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Peter Orner reads and writes wherever he finds himself - in a hospital cafeteria, a canoe in northern Minnesota, the Las Vegas Cafe in Albania, or on a bus in Haiti. Stories have always been his lifeblood, as they are the only way he has been able to make sense of a chaotic life. His father's death, his divorce, an unexpected pregnancy - all are seen, one way or another, through the lens of literature. The result is what Orner calls "a book of unlearned criticism that stumbles into memoir."

Among the writers Orner addresses in these essays are Isaac Babel and Zora Neale Hurston, both of whom told their truths and were silenced; Franz Kafka, who professed loneliness but actually had a far busier social life than Orner; Robert Walser, who spent the last twenty-three years of his life in a Swiss insane asylum, "working" at being crazy; and Juan Rulfo, who practiced silence. Also lauded are Virginia Woolf, Eudora Welty, Yasunari Kawabata, Saul Bellow, Mavis Gallant, John Edgar Wideman, Vaclav Havel, Gina Berriault, William Trevor, and the poet Herbert Morris, about whom almost nothing is known.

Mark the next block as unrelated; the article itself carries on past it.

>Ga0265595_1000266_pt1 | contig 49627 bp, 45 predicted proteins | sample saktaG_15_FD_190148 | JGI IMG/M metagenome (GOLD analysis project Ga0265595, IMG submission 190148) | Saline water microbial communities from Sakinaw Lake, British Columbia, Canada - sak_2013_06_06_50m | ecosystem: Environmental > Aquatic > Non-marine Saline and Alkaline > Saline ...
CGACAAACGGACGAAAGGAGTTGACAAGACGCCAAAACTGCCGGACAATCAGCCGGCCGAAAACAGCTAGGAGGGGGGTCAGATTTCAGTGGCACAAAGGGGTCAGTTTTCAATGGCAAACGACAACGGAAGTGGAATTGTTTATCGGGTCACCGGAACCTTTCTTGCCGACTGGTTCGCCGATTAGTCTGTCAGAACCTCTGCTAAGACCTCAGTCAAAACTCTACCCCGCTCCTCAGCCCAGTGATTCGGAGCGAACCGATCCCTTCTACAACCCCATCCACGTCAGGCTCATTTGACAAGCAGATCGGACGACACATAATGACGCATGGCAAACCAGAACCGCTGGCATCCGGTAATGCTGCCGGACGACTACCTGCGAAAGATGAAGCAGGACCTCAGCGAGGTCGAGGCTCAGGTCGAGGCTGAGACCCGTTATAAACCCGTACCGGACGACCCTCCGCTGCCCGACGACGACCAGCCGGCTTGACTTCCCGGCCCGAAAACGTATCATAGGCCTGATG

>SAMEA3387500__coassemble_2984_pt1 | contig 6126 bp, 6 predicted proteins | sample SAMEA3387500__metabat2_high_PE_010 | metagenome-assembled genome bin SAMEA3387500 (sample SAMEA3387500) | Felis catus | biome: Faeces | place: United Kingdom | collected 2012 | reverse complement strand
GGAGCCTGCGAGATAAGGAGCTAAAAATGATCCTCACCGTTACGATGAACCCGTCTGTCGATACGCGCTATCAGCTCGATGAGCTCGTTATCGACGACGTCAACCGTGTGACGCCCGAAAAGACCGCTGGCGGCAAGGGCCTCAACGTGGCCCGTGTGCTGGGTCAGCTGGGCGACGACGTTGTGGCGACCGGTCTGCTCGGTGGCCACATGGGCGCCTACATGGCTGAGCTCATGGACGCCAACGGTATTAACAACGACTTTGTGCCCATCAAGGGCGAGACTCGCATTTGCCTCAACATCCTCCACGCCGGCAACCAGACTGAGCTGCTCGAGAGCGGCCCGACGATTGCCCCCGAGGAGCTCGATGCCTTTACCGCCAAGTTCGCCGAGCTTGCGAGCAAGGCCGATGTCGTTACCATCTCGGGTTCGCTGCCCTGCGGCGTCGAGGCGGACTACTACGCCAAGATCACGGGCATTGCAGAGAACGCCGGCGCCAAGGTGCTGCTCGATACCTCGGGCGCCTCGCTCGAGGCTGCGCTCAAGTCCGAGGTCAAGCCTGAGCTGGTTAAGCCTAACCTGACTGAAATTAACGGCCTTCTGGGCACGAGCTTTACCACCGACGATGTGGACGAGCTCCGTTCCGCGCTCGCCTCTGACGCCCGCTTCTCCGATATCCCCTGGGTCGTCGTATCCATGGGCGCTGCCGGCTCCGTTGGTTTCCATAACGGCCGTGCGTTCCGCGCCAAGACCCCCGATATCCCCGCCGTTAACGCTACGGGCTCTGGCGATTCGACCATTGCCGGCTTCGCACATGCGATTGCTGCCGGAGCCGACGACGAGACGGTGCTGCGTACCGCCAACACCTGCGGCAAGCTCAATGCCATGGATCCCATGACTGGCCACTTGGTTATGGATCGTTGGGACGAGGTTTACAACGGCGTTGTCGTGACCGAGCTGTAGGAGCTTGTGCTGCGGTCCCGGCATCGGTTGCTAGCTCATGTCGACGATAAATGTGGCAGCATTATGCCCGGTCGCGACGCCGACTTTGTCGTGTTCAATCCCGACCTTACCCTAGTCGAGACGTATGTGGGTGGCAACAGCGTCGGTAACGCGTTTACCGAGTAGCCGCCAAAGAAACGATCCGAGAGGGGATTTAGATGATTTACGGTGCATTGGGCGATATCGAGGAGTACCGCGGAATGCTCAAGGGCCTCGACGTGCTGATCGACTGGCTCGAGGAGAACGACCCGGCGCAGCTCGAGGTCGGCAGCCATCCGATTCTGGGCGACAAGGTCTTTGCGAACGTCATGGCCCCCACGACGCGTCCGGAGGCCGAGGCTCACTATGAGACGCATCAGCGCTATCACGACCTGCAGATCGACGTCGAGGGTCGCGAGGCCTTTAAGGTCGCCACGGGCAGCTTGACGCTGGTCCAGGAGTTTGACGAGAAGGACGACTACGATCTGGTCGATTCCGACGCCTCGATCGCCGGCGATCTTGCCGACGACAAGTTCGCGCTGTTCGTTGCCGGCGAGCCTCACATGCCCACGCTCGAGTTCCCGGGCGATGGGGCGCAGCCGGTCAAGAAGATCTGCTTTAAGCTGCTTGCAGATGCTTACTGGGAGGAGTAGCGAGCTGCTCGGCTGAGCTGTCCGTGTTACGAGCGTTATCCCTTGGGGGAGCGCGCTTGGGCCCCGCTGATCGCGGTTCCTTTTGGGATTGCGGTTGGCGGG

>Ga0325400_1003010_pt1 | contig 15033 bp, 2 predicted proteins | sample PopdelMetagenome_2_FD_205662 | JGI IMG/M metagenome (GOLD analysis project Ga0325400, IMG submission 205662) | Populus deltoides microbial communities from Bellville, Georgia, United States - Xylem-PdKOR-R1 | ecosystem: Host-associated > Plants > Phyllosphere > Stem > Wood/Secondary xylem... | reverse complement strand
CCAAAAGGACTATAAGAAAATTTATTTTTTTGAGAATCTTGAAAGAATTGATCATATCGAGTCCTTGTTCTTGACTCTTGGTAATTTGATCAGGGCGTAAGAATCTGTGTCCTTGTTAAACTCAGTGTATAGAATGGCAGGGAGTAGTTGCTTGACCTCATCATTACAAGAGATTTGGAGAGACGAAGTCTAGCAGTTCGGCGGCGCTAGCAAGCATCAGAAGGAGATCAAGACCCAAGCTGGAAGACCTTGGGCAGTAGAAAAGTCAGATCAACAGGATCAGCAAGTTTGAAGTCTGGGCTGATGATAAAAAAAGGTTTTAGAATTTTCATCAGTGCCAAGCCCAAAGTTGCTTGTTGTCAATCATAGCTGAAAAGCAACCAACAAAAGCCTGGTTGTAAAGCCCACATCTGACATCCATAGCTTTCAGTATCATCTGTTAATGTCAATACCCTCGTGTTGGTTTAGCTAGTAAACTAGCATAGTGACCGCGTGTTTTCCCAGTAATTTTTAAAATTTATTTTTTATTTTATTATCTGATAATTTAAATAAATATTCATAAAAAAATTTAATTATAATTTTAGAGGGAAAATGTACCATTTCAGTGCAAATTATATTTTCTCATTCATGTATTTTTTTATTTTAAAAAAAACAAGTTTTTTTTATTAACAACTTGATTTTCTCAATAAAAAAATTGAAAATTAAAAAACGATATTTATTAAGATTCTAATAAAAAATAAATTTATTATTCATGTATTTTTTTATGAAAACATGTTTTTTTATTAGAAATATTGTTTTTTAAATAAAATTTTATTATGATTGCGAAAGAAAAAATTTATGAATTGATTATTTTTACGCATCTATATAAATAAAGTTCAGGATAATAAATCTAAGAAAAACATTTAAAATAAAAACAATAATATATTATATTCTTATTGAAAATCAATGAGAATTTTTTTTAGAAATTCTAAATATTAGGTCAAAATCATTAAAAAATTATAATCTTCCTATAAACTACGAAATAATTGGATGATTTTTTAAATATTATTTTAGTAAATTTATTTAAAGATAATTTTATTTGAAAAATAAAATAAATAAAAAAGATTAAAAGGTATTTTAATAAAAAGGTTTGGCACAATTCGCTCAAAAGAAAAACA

Hovering over Am I Alone Here? is Peter Orner's eccentric late father, who he kept at a distance and now mourns. The book is also an elegy for the end of a marriage, as well as a celebration of the possibility of renewal. At once personal and panoramic, Am I Alone Here? conveys the absolutely necessary place of stories in Orner's life, which will inspire readers to return to the essential stories of their own lives.



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